It was named Aguada de Sao Bras, by Vasco de Gama in 1497, when He set off with 170 men on an expedition to find a sea Route to India. This was in order to develop the spice route and spread Christianity. After a few miscalculations, he landed in Mossel Bay, eventually reaching Calicut in India in May 1498. A Stone Pillar surmounted by a cross, was erected by Da Gama and is the earliest navigational marker in South Africa. Mission accomplished , Da Gama returned to Portugal and was handsomely rewarded for His voyage was an extra ordinary maritime achievement, if one considered the small size of his Carvel, a replica of which is housed in the museum at Mossel Bay. Of the original 170 men only 54 returned. It was given another name; Golfo dos Vaqueiros by, Joan da Nova in 1501. Later named Mosselbaai by the Dutch navigator, Paulus van Caerden in July 1601, this name is Dutch/ Afrikaans for mussels. As the Dutch sailors replenished much needed food stocks, with fresh mussels! Aliwal South was the alternative name, for Mossel Bay in 1850, to avoid confusion with Aliwal North, near Bloemfontein. It became a municipality in 1852. The form Mosselbaai is preffered for official purposes!
Mossel Bay is a harbour town between Fish Bay and Victoria Bay with a population of about 130,000, people. It is an important tourism and farming region of the Western Cape Province. Mossel Bay lies 400 km, East of the Country's seat of Parliament, Cape Town and 400 km West of Port Elizabeth, the largest city in the Eastern Cape Province. The older parts of the Town occupy the North-facing side of the Cape St Blaize Peninsula, whilst the newer suburbs straddle the Peninsula and have spread Eastwards, along the sandy shore of the Bay.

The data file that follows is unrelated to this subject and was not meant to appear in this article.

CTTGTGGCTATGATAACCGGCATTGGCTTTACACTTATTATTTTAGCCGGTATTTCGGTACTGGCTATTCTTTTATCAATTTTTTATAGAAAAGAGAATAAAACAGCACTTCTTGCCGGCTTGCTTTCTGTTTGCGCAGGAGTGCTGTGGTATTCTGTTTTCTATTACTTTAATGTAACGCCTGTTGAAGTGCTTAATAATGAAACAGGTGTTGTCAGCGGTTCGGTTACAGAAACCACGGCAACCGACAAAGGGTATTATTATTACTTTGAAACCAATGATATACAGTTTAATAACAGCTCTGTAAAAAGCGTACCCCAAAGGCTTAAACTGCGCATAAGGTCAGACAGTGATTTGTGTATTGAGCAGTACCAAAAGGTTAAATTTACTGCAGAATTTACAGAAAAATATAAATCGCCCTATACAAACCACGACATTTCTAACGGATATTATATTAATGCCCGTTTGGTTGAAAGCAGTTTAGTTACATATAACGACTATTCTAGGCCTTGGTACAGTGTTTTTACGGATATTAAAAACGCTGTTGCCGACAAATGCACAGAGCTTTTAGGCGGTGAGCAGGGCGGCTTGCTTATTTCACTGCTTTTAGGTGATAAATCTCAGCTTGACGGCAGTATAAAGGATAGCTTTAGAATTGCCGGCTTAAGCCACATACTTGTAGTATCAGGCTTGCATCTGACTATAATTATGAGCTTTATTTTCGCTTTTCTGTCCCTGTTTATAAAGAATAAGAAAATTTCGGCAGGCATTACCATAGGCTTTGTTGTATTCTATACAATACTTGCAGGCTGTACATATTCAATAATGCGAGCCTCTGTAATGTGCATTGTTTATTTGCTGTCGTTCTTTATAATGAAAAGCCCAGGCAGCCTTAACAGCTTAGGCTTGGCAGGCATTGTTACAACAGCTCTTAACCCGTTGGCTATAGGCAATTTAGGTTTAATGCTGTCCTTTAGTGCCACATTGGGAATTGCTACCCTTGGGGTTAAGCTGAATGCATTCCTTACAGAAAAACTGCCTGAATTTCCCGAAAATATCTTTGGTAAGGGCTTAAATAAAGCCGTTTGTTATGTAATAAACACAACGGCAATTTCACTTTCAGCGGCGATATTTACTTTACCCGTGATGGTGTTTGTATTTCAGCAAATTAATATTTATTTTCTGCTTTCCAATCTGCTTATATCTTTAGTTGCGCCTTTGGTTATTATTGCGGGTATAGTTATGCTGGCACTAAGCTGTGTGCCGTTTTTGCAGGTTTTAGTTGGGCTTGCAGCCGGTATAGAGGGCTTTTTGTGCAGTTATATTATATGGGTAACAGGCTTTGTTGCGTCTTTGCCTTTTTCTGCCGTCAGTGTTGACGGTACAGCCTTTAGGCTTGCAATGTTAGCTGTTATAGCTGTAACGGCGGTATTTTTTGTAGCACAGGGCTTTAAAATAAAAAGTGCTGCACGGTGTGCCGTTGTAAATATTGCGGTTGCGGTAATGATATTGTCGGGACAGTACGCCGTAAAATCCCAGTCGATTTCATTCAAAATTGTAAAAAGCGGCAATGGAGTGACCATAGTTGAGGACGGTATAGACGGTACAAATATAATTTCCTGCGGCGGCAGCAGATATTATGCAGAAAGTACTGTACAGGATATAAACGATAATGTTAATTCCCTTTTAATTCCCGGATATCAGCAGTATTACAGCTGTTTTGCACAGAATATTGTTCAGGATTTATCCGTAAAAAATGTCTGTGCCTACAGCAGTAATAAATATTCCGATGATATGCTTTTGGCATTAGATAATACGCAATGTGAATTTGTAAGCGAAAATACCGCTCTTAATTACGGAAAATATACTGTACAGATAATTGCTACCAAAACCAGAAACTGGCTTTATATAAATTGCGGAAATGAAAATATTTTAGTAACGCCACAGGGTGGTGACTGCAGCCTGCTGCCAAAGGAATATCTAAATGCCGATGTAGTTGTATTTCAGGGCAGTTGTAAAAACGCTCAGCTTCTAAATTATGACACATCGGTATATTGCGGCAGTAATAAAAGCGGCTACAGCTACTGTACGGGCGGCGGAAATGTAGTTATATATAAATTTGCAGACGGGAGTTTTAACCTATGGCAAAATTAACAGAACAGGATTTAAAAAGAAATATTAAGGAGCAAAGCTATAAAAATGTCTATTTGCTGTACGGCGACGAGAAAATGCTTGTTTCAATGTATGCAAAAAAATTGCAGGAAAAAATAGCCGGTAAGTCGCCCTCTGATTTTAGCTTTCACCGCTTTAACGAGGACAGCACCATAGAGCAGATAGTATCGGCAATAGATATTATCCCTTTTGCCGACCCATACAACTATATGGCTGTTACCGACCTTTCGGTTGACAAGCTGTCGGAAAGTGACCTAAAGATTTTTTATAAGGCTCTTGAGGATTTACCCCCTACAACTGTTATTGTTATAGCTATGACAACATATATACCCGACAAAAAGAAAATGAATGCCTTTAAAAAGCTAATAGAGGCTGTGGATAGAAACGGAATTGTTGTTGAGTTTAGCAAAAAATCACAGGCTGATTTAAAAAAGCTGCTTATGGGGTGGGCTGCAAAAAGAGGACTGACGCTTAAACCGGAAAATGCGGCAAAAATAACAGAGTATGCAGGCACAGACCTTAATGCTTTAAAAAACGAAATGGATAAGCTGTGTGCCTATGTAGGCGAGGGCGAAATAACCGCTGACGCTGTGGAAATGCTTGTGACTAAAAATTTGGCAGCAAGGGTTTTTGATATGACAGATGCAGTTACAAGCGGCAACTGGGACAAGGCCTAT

The town's economy relied heavily on farming, fishing and its commercial Harbour (the smallest in the Transnet Port Authority's stable of South African commercial Harbors), until the 1969 discovery of natural offshore gas fields led to the development of the gas-to-liquids refinery operated by PetroSA. Tourism is another driver of Mossel Bay's Economy.
22° 7' 26.4", -34° 10' 12"
New Dictionary of South African Place Names by Peter E. Raper
Lighthouses of Southern Africa by Gerald Hobberman